A pro-democracy media tycoon was sentenced to five years and nine months in prison over two fraud charges linked to lease violations in Hong Kong on Saturday, the latest of a series of cases against prominent activists that critics say are aimed at snuffing out dissidents in the city.
Jimmy Lai, who was arrested during a crackdown on the city’s pro-democracy movement following widespread protests in 2019 and under the National Security Law imposed by Beijing, was also fined 2 million Hong Kong dollars (USD 257,000).
His media company, Next Digital, published the now-defunct pro-democracy newspaper Apple Daily.
The publication was forced to close following the arrests of its top executives, editors and journalists last year.
In October, Lai was found guilty of fraud for subletting part of the office space to a secretarial firm, which was also controlled by him, between 2016 and 2020.
The second fraud count was for letting the same firm use the media outlet’s office space in an alleged breach of lease agreements from 1998 to 2015.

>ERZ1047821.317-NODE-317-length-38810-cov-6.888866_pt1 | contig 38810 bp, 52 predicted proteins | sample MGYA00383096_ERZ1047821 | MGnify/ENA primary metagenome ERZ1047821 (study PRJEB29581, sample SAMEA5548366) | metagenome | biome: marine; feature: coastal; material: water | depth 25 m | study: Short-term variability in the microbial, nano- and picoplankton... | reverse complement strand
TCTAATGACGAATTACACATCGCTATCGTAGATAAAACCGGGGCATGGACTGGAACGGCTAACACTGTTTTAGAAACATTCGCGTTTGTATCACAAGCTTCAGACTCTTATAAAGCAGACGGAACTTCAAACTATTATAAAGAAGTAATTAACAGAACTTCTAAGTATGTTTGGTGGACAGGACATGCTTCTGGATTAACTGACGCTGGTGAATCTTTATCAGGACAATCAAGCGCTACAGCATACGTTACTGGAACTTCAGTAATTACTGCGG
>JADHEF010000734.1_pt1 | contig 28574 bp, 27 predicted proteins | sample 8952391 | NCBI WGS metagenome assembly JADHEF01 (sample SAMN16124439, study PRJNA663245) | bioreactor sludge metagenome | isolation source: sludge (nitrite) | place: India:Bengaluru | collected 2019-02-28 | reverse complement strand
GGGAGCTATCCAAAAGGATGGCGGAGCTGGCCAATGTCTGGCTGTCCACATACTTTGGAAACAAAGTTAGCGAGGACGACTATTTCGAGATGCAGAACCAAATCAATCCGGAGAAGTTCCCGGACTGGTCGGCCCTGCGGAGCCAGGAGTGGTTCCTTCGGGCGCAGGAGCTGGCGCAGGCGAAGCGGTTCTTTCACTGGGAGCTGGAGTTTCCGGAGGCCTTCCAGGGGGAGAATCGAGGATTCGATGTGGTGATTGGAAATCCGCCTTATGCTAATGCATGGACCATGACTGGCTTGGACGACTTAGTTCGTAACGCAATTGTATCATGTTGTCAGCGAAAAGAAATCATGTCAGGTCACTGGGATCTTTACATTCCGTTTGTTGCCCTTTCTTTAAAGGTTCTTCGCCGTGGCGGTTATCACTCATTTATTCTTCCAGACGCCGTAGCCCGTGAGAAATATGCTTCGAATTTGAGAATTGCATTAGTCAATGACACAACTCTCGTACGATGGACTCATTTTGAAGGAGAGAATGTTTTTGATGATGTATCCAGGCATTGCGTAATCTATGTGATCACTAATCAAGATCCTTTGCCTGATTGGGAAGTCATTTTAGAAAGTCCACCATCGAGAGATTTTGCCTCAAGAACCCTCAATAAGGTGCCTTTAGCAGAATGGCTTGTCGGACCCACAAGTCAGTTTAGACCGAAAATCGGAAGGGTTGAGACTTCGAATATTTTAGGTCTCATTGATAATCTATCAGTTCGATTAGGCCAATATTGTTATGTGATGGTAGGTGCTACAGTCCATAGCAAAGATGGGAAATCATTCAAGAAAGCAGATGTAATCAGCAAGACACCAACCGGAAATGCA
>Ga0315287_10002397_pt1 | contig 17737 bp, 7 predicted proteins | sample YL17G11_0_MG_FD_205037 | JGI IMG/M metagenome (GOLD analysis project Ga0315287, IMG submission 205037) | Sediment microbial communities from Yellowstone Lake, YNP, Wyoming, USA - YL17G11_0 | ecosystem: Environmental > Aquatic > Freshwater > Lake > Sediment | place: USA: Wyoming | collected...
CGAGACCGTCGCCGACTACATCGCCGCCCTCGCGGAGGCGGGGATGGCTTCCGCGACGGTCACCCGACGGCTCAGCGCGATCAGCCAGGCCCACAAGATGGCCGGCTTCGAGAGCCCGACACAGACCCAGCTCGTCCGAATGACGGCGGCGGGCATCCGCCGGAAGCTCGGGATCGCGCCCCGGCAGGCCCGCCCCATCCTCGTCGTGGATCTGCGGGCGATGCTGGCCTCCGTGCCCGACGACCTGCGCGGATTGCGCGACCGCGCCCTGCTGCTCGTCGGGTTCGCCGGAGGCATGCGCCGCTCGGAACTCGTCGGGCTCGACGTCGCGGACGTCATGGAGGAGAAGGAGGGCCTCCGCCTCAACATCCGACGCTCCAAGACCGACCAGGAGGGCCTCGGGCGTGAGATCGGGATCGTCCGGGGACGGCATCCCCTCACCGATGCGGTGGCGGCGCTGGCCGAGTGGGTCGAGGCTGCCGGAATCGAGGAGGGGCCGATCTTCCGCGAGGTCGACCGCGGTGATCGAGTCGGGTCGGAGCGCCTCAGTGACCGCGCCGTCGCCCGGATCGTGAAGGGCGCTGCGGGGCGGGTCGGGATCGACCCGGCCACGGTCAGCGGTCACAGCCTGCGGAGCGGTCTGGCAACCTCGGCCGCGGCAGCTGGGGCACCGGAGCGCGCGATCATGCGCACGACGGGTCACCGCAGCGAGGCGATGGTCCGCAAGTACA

The court at that time ruled the moves had violated lease agreements with the Hong Kong Science and Technology Parks Corp. and Lai had hidden the fact that the company was occupying space in the building.
Handing down the sentences on Saturday, Judge Stanley Chan said the violations occurred over two decades, adding Lai did not feel guilty about the moves.
Lai’s former colleague Wong Wai-keung, who was convicted on a single charge of fraud over the case, must serve 21 months in jail, Chan added.
Lai’s legal team earlier asked the United Nations to investigate his imprisonment and multiple criminal charges as “legal harassment” to punish him for speaking out.
His national security trial, initially scheduled to begin on December 1, was postponed after Hong Kong leader John Lee asked China to effectively block him from hiring a British defence lawyer.
If convicted, Lai faces up to life imprisonment.
The enactment of the security law has led to the arrests of many prominent democracy activists in the semi-autonomous Chinese city. Hong Kong, a former British colony, returned to China’s rule in 1997.
It has also damaged faith in the future of the international financial hub, with increasing numbers of young professionals responding to the shrinking freedoms by moving abroad.